those involved.

  3. All the World’s a Stage is certainly true of haiku poets, too. As I was writing a blog post about this week’s list, I realized that five continents and twenty different countries were represented in this list.

    Using Eavonka Ettinger’s haiku:
    star attraction
    for each curtain call
    the sun bows low

    Eavonka Ettinger
    the sun is constantly bowing to the poets as the earth moves around it.

    As many unique takes of the prompt as the countries the poets represent. If only the world could take up haiku as a discipline, maybe there would be global peace, but I digress.

    1. I feel deeply honored to have you use my poem to express this sentiment, Nan.

      I completely agree that haiku can and does lead to more peace within and without.

  4. I love how this one gives such dignity to a seemingly insignificant life:

    clean out
    a mummified lady bug
    between old books

    Deborah Karl-Brandt
    Germany

  5. drawing the curtains
    I see Birnam Wood
    outside my window

    Adele Evershed
    Wilton, Connecticut

    Of the many excellent verses, this one jumped out to me, waking me up, this muggy, cloudy, morning in Melbourne. (which is about as far from the British Isles as is Wilton, Connecticut.)

    “All the world’s a stage ” , indeed, from a literal theatre’s stage to the protagonist’s bedroom window.

    I like the humour of the reference to the Scottish play (which is certainly not a humorous play). I like the (intended or not) connection between Wilton, Connecticut and Shakespeare’s Scotland via prophesying witches.

    What could “seeing Birnam Wood outside the window” one morning mean? A predicted downfall of some kind, I imagine. Perhaps getting the sack from one’s job? The specifics of this downfall is left to readers. Whatever it is, I like Adele Evershed’s humorous dramatizing of the mundane.

    1. Thank you for commenting on this poem. It certainly has a tongue-in-cheek way of looking at one’s impending doom! That is also what I came away from it thinking. The first sign of the impossible fall — it’s all downhill from here, folks.

      curtain call
      a poor player
      struts upon the stage

      Sarah E. Metzler

      This one pairs well with that one, I think. Both allude to Macbeth realizing the futility of his situation as a way to comment on modern life. In this case, Metzler condenses Macbeth’s “poor player that struts and frets his hour upon the stage and then is heard no more,” his lament that life is short and meaningless, to a kind of mocking jest at the actor on stage who, after the play has ended, is in fact doing just that — strutting upon the stage, perhaps still performing in some way, taking his accolades maybe a little too seriously in contrast to the message of that despairing soliloquy.

    2. Thank you Lorin- your comment made my day!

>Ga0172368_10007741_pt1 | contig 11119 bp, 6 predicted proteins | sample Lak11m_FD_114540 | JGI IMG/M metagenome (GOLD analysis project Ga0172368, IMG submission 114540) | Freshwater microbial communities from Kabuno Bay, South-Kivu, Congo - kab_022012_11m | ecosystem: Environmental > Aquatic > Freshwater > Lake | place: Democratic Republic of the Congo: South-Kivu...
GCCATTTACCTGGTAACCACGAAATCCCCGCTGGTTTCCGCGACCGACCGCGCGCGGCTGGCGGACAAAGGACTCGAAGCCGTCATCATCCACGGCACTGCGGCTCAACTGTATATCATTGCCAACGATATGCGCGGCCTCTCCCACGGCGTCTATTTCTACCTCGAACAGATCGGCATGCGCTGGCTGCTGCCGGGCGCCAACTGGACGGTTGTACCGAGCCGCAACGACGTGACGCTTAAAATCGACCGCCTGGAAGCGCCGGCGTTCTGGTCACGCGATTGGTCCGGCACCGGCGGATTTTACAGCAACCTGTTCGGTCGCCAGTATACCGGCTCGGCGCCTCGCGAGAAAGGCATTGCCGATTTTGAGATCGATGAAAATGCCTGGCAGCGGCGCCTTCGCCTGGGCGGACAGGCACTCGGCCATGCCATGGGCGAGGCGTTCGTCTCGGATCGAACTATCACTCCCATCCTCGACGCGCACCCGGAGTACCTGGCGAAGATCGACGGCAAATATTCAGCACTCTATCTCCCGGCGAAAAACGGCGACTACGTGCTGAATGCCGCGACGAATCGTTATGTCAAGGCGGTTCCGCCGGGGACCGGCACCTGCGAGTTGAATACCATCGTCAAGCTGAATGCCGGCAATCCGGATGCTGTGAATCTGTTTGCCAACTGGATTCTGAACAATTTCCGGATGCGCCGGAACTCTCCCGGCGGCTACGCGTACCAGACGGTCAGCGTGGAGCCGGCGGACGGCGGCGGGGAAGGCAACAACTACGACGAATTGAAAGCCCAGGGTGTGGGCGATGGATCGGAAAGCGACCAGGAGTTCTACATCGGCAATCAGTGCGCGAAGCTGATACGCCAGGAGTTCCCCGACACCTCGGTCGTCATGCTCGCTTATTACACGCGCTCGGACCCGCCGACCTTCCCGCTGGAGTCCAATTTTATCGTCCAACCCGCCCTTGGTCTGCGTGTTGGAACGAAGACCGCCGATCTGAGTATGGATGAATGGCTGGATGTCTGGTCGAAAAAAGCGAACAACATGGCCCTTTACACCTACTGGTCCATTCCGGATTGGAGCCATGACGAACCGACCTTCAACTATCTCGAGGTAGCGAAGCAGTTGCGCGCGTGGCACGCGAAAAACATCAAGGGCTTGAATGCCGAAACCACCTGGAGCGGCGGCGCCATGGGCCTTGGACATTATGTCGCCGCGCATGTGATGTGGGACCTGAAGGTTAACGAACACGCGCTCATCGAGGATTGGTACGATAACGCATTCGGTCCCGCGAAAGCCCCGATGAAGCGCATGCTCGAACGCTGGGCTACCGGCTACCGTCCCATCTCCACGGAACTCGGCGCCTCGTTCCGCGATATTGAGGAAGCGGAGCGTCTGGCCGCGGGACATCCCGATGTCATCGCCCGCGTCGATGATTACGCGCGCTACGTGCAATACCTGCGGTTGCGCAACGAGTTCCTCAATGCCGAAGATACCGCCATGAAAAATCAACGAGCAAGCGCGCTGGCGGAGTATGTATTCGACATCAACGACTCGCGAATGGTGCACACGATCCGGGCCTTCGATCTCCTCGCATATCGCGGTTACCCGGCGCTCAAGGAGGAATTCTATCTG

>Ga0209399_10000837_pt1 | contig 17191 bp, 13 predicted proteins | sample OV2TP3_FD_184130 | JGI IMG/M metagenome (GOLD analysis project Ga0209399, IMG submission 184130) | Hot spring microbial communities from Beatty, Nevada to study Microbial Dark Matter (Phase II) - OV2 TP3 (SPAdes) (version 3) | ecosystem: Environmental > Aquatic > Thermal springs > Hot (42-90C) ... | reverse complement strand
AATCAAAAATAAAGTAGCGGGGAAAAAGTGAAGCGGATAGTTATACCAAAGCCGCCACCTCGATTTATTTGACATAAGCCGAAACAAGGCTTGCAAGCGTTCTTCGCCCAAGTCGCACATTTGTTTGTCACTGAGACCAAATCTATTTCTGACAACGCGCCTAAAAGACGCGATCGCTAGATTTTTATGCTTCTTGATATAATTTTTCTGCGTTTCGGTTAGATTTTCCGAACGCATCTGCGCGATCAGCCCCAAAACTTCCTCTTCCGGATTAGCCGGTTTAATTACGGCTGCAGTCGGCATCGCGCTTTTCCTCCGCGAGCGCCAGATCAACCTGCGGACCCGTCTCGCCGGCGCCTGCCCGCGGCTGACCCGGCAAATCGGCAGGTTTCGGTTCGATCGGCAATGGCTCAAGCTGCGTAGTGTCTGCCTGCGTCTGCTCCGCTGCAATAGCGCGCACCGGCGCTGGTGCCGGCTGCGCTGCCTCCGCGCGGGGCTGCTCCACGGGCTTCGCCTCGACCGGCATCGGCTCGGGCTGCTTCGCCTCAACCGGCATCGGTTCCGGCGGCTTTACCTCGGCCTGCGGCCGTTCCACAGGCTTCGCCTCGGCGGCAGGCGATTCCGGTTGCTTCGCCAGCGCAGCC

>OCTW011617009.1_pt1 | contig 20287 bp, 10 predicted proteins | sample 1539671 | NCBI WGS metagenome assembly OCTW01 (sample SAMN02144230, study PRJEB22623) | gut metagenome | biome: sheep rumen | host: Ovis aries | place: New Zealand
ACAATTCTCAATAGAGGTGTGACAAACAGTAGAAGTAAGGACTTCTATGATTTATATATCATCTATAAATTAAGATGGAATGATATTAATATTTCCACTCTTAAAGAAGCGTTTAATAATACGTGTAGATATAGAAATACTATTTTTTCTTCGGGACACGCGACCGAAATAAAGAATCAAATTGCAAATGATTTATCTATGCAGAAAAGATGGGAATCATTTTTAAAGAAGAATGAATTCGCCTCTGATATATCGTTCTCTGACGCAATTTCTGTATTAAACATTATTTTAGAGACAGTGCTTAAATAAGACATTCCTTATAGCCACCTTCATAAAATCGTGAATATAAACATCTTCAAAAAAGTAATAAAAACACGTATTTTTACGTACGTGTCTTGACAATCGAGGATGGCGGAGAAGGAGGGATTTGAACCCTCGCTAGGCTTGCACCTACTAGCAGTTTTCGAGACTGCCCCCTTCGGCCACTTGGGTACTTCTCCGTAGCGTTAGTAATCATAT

There were so many wonderful ku with Shakespeare references. I particularly liked
      curtain call
      Hamlet and Ophelia
      finally holding hands

      Marianne Sahlin
      Sweden

      As it made me smile.
      I was thinking that all us Shakespeare lovers should collaborate on a collection and call it Shakuspeare!

      1. Thank you so much for commenting on my haiku, Adele! I loved your Birnam Wood poem – subtle dark humour at its best. And yes, there is obviously material for a Shakuspeare collection!

      2. Some of those which did refer to Shakespeare slipped through my net due to my ignorance of the work of deceased playwrights! I think I’ve spotted them all now, however.

  6. Thanks Alex for this entertaining selection. I enjoyed looking out for those set during a theatrical curtain call, although I think these were my favourites:

    his last curtain call
    …makeup free

    Margaret Mahony – because I like clowns (my interpretation)

    alone
    in the mirror
    I practice his smile

    Evan Spivack – could be about acting, or something much darker

    1. The Spivack poem makes me think of The Talented Mr. Ripley, so I also immediately went to “something much darker”! Thanks for the comment.

  7. Wow! What a collection of wonderful poems from poets and friends I admire so much. I’m delighted to be among you. Thank you, Alex, for this prompt. It was so inspiring.

    It seemed impossible to find a favorite but then this one lit up the sky:

    display of fireworks
    without encore
    scattered stars

    Teiichi Suzuki
    Japan

  8. Thank you Alex for including my haiku. I thoroughly enjoed reading each and everyone. Congratulations to all poets.

  9. Thanks, Alex. A fine haul!

    Of the comparatively few haiku, I liked:

    taking a bow
    the backlit tassels
    of last summer’s weeds
    —Cynthia Anderson
    A clear picture with movement, allusion (bow, and tassels) and interesting seasonality

    encore crocus after the snowmelt
    —Sangita Kalarickal
    All in that word ‘encore.’

    squirrel-proof feeders
    the bushy tailed acrobat
    comes back for more
    —Vivien Eliades
    This can’t be a purely British problem! We had a whole summer of Man versus Squirrel (Cyril) over the bird feeders a few years ago. His heir this summer beats his chest after raiding the feeder.